4. Remember God is the Only one you can Trust

This led me back to the rock, the firm foundation in my life.  Christ my Savior, my hope of glory.  He had brought me through before when things were impossible, and he would have to do it again.    Yet, I had no idea what kinds of struggles were ahead.  We were in unchartered territory and having a baby meant we were responsible for this life and its safety and well-being.

  • Realize that your friends and family will always fall short
  • Learn to put your faith in God to help you through whatever you may face
  • have confidence in your ability to handle each challenge with God’s help.

5. Take a leap of Faith and Believe in Yourself

I once overheard a family friend jokingly say to my pregnant friend about her pregnancy, “You guys are smart people, we knew you guys would figure things out eventually!”  While this statement is funny, it illustrates the simplicity of childbirth.  After all, isn’t it a simple A+B=C transaction?  As I analyzed the many complicated angles of becoming blind parents, I eventually realized that I was making things too complicated.  After all, people had been having babies for thousands of years.

In the end, I realized deciding to become a parent was that simple.  With a little cooperation from my husband, we decided to take the plunge and to start trying to become pregnant.  I didn’t have all the answers, and I didn’t even know if I would be able to get pregnant due to my medical history.  I must admit, I truly didn’t believe it could be that simple.  Everything else I had accomplished in life took hard work.  I was used to failure, I was used to trying again and again, so you can imagine how amazed I was when I learned I was pregnant.  Not only that, I had been in this condition for 13 weeks before I realized our attempt was successful!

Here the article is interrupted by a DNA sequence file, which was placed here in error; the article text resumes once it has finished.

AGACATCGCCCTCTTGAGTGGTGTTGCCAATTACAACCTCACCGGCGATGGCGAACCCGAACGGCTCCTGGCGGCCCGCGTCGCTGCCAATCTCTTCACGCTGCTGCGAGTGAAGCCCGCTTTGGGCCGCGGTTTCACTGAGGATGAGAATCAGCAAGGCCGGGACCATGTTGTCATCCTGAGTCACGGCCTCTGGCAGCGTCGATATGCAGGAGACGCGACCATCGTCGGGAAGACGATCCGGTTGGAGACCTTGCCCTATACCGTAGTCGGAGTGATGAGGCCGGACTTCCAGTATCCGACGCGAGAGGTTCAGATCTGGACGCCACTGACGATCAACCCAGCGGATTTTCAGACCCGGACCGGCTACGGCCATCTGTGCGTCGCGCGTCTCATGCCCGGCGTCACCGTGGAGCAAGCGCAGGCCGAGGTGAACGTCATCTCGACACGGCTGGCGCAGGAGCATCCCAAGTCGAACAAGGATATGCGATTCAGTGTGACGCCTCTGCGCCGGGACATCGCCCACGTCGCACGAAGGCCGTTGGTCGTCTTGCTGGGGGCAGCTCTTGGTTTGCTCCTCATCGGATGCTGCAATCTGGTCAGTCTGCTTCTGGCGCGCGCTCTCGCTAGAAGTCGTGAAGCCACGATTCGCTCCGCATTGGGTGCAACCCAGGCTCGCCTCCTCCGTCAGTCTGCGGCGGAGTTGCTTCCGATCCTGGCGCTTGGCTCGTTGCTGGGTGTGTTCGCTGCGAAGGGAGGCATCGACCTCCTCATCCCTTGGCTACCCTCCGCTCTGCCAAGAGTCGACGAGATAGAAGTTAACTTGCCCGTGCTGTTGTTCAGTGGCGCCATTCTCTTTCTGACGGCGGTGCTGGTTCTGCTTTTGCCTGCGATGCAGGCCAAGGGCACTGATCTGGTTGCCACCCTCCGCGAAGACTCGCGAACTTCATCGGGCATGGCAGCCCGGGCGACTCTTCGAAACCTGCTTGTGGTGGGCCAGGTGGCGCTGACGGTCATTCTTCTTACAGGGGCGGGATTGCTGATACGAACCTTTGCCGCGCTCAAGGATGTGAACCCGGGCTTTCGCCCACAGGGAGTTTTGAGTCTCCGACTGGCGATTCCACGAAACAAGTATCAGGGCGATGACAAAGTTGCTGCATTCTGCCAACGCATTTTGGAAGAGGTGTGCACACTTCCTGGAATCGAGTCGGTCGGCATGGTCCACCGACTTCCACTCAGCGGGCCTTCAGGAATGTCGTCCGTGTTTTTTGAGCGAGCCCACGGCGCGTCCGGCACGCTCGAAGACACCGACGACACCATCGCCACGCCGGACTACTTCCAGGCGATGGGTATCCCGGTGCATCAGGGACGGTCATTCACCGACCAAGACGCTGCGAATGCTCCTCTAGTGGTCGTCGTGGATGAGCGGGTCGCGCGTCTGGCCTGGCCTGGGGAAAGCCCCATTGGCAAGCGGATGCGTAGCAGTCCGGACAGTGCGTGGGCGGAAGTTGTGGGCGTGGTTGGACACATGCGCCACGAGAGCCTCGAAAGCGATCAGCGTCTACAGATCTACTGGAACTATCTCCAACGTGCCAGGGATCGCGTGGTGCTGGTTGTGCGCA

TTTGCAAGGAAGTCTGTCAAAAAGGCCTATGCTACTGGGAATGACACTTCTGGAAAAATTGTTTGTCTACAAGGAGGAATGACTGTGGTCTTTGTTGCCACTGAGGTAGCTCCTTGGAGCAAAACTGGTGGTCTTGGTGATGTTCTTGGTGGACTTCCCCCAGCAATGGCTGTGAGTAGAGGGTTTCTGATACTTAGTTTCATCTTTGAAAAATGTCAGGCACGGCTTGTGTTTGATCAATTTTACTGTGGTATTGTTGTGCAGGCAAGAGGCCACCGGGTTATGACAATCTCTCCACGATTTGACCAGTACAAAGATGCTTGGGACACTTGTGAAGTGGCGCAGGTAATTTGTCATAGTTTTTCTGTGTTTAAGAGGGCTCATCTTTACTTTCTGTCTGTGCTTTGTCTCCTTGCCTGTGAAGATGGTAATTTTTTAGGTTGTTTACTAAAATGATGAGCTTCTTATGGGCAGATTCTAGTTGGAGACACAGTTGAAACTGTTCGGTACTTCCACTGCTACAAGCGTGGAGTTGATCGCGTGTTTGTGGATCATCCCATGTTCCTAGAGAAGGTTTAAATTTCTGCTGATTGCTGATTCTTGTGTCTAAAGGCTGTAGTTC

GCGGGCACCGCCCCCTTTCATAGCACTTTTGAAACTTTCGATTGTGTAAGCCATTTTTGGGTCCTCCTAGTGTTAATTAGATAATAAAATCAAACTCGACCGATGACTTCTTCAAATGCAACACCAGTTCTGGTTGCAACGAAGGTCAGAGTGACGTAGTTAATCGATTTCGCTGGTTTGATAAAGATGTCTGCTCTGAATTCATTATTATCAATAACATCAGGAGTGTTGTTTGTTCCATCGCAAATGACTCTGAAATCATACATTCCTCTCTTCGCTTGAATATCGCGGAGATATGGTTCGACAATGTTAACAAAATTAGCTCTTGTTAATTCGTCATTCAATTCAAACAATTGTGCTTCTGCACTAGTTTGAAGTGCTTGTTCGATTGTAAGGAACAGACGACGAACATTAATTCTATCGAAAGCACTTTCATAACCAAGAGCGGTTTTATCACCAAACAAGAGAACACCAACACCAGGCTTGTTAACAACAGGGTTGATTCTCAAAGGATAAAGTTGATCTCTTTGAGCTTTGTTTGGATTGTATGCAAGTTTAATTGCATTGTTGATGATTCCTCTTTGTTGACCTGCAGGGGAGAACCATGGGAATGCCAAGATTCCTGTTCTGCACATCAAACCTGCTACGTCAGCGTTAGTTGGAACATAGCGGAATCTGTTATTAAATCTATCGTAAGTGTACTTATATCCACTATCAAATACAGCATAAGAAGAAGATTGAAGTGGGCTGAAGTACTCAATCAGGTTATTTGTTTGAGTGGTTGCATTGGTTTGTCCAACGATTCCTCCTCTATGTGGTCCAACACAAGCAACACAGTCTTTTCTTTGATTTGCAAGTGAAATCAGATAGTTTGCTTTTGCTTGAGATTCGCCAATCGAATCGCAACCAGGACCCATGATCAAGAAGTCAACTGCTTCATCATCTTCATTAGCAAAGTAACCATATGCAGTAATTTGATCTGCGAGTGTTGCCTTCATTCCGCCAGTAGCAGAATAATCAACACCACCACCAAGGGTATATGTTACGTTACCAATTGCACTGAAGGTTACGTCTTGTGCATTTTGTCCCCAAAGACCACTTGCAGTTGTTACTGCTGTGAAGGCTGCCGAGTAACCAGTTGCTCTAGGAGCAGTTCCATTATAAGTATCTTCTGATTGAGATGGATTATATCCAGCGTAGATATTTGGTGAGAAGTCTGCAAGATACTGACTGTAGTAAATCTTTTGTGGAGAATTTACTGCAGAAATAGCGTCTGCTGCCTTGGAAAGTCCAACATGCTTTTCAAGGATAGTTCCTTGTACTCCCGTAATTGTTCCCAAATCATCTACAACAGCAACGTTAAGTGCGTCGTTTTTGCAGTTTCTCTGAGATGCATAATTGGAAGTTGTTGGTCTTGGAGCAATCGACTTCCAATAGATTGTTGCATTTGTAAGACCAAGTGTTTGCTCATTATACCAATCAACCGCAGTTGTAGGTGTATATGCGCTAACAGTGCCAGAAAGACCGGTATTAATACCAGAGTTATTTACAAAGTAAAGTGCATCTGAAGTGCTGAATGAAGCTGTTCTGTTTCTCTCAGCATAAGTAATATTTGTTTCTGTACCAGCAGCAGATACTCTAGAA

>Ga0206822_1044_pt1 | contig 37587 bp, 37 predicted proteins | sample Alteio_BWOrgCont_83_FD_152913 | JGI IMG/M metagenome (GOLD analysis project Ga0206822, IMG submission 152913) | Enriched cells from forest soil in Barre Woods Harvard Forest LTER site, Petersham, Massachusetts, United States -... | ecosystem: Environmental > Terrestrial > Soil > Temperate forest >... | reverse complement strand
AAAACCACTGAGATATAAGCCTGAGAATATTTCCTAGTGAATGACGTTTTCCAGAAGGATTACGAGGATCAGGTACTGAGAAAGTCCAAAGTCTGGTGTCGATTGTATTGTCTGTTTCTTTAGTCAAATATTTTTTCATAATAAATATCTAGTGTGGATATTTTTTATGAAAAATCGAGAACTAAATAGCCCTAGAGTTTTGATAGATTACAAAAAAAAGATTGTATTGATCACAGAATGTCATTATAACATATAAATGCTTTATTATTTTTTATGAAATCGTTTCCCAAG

Isn’t that the way life is sometimes?  We think things have to be hard or complicated when all we need to do is to step out.  I can’t even say I always even step out in faith. Yet, as I continue to keep moving forward, one step at a time.  I am able to fill in the blanks as I go.

  • Step out in faith, and do it afraid!
  • Don’t be surprised when God grants you the desires of your heart
  • Don’t be concerned that you don’t have all the answers, you can figure it out as you go!

In this blog entry, I presented 5 suggestions to help people with disabilities and others  learn how to pursue their dreams when these dreams seem impossible.  These steps  include consider and research health issues that may impact your dream, consider practical issues and limitations and how these impact the dream, and make a plan,  Finally, realize God is the only one you can trust and step out and take a leap of faith.

Fun and Vitality for the Newly Blind and Visually Impaired

In January, 2017, Irish athlete Sinead Kane became the first legally blind woman to run seven marathons on seven continents in seven days.

For persons who are newly blind and visually impaired, there is often an inner struggle and overwhelming sense of boredom as they come to a belief that their active lifestyle has grinded to a halt after the vision loss. With the thoughtful application of some simple principles and activities, however, it is possible for a newly blind person to once again realize the many benefits of an active lifestyle.